CBC News and the Telegraph-Journal have been seeking to have the documents made public since December. Warrants are normally public and should only be sealed in "extraordinary" cases, says David Coles, a Halifax-based lawyer who is representing the media outlets.
“We have an open, transparent justice system so that citizens can have faith that the system is working properly,” he said.
Normally, when a police officer applies to the court for a search warrant, that information is confidential so a suspect, or the subject of the search warrant, isn’t tipped off and skips town or hides whatever evidence police are looking for, said Coles.
But once police execute a search warrant and if something is in fact seized, the courts have ruled that information should be made public, he said.
“By making this process open at that point … it serves to keep both the courts and the police under public scrutiny … It prevents the abuse of, for example, search warrants being obtained and people being hassled and goods being taken improperly,” Coles explained.
“And, of course, you can’t make that evaluation to say the system is working well, or not working, if it’s all behind closed doors.”
Oland, a prominent businessman, was found dead in his Saint John office on July 7, 2011.
Police have executed at least nine search warrants in the case, including one at the home of Oland’s son, Dennis Oland, and one on a sailboat co-owned by Dennis’ wife.
The Crown had been fighting to keep all of the search warrants and related documents sealed, saying they contained “hallmark” evidence that only the person or persons responsible for Oland’s death would know.
But then, in a surprise move on July 31, prosecutors withdrew the application to extend the sealing order and sought instead to keep only some information secret.
Provincial court Chief Justice R. Leslie Jackson is expected to release the remaining information on Thursday.
'It’s the public’s right to information'
Coles says there are some cases where some so-called hallmark evidence can be withheld to prevent false confessions.
But it is an “extraordinary exception” that a year later, the Crown and police are still seeking to keep large parts of the file under wraps, Coles said.
“And the real question is why?”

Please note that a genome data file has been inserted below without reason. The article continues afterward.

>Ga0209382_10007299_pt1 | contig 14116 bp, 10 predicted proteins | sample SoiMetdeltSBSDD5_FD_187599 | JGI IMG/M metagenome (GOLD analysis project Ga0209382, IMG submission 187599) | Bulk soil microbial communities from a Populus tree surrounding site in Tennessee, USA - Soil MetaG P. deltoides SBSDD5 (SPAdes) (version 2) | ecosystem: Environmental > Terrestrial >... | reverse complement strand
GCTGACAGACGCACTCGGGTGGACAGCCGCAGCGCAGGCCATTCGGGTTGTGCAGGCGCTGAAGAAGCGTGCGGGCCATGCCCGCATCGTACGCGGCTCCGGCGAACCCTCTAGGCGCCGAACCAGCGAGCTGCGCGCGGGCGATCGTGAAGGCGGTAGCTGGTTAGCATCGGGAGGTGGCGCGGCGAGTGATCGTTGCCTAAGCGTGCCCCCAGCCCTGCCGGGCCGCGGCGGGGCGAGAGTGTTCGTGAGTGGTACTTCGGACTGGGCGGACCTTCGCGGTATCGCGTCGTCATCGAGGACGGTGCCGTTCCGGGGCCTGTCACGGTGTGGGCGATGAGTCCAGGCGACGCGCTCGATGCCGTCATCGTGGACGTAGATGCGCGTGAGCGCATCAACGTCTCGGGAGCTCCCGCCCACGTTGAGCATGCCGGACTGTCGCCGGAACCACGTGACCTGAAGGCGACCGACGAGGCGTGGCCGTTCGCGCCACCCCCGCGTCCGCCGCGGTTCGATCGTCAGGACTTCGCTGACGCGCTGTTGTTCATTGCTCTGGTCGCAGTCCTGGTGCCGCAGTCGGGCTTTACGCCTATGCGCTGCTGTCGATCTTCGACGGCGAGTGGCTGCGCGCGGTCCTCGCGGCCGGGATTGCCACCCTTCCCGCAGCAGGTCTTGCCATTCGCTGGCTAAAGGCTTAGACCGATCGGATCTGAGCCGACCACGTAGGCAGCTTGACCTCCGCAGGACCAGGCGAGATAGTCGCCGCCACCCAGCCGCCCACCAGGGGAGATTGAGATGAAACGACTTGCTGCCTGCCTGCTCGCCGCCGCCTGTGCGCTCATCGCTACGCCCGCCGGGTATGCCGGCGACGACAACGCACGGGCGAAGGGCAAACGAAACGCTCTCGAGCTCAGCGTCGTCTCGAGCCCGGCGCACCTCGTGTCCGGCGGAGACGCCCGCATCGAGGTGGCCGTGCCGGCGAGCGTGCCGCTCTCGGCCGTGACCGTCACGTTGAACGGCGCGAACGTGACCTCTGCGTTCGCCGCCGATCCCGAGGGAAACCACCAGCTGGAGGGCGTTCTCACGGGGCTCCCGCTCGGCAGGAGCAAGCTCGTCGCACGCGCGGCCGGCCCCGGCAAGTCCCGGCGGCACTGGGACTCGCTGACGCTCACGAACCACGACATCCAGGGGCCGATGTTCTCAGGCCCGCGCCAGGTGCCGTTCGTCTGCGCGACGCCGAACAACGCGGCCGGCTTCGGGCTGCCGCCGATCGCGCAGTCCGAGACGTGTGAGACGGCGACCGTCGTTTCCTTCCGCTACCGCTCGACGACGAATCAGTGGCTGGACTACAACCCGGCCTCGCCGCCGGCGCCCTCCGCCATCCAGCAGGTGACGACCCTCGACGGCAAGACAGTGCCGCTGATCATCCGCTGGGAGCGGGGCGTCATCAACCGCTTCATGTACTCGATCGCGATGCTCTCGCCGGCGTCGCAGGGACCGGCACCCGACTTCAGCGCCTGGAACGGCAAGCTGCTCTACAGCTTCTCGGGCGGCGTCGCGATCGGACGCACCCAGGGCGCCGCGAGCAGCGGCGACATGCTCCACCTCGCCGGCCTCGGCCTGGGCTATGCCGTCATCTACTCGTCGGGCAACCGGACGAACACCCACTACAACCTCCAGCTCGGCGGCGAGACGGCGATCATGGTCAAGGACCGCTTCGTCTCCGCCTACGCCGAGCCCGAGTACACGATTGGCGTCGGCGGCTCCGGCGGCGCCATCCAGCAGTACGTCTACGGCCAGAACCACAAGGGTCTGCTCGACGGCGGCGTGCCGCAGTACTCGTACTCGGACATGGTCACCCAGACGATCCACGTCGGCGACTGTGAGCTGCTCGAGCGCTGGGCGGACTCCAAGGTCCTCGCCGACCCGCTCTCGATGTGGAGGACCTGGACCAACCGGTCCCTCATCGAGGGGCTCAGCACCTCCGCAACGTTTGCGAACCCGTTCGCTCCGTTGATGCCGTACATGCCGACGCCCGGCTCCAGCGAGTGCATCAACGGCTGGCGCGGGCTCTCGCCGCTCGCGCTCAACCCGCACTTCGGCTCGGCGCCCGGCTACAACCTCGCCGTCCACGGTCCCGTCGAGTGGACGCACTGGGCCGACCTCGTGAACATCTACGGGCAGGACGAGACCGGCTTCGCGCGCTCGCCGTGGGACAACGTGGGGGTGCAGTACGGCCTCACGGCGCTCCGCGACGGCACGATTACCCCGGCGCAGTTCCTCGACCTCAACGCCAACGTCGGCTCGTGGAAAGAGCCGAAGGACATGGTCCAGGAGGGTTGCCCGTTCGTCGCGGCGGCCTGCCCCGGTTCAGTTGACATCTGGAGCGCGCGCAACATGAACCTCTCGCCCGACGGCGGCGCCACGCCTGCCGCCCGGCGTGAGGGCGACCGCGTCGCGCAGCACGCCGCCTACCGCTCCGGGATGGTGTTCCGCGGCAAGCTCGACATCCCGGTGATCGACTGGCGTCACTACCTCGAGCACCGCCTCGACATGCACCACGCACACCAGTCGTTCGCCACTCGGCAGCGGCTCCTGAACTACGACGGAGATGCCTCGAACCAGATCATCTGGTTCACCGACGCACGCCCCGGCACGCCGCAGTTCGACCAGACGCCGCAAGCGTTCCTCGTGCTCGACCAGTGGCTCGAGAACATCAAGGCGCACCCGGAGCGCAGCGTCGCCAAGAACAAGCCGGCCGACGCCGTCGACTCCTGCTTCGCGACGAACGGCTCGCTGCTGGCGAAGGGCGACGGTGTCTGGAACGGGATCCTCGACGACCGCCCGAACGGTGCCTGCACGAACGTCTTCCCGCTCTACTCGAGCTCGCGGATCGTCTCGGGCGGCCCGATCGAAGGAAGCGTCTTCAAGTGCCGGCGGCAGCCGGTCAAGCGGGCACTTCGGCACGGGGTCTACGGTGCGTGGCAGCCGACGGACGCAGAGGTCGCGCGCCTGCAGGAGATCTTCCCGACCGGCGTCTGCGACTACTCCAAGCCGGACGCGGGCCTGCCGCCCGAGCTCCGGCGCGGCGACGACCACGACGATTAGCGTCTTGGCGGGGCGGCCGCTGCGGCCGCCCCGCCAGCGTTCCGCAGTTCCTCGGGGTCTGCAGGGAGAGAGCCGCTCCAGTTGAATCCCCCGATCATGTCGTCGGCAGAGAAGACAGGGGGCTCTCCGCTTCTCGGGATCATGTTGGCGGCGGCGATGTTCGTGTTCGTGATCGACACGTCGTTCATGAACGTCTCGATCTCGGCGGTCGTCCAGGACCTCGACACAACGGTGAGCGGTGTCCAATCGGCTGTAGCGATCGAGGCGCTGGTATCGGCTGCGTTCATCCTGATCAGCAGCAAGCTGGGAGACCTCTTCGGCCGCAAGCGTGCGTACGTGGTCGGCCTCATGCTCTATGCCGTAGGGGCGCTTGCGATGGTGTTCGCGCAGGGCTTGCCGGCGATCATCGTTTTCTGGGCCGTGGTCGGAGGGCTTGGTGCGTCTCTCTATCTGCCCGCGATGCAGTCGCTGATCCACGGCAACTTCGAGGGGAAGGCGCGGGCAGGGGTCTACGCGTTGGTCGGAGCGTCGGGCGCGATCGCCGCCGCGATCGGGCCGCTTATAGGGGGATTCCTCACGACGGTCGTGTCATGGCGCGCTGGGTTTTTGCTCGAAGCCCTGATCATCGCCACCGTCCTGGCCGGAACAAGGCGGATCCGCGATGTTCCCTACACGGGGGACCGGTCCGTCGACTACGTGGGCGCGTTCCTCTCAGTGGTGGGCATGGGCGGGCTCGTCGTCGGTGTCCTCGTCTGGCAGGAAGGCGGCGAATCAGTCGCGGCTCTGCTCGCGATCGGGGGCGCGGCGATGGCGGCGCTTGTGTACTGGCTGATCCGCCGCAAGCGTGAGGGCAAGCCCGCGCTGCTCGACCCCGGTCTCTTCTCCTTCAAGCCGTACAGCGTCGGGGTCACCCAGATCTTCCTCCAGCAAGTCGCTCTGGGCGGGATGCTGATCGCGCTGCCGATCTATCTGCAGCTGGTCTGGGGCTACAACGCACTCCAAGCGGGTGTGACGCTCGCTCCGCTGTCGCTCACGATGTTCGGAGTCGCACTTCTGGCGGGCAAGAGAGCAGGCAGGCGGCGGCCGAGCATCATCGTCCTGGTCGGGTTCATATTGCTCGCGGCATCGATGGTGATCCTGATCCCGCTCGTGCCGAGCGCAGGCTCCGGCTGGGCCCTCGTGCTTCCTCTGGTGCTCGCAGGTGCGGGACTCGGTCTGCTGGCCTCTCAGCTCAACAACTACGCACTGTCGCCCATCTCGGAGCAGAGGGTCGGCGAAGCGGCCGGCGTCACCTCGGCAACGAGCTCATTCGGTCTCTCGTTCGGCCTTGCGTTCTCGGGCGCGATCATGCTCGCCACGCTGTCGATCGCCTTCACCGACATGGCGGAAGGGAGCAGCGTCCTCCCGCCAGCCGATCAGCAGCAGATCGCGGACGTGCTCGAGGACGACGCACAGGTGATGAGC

Coles is expected to return to court on Friday to argue to have additional details from the search warrants released.
“It really should be made clear that in bringing this application, neither the CBC nor the Telegraph-Journal is trying to in any way impede this investigation or jeopardize this investigation,” he stressed.
“The material that we’re looking for is material that there is no justification to keep confidential. It is so that the process works as it’s supposed to, as opposed to shielding from public scrutiny that what ought to be known.”
The media, in bringing forward such applications, are acting as surrogates for the public, said Coles.
“It’s the public’s right to information,” he said.
Without intervention by the media, such information might remain secret until the end of a trial, said Coles.
“That process, first of all, may take years and the public’s understanding of what’s going on in reference to a horrendous crime is then delayed beyond reason. That’s problem No. 1,” he said.
“Problem No. 2, is … what if these search warrants are executed, evidence is gotten and then at some stage, the Crown elects not to proceed and doesn’t charge? Do you then never know what evidence they had? How can you then comment on whether it was righteous to think that they had a case or not had a case?
“People may never know. And the search warrants, maybe they weren’t righteous, maybe innocent people, you know, had their houses searched and their lives disrupted for improper reasons.”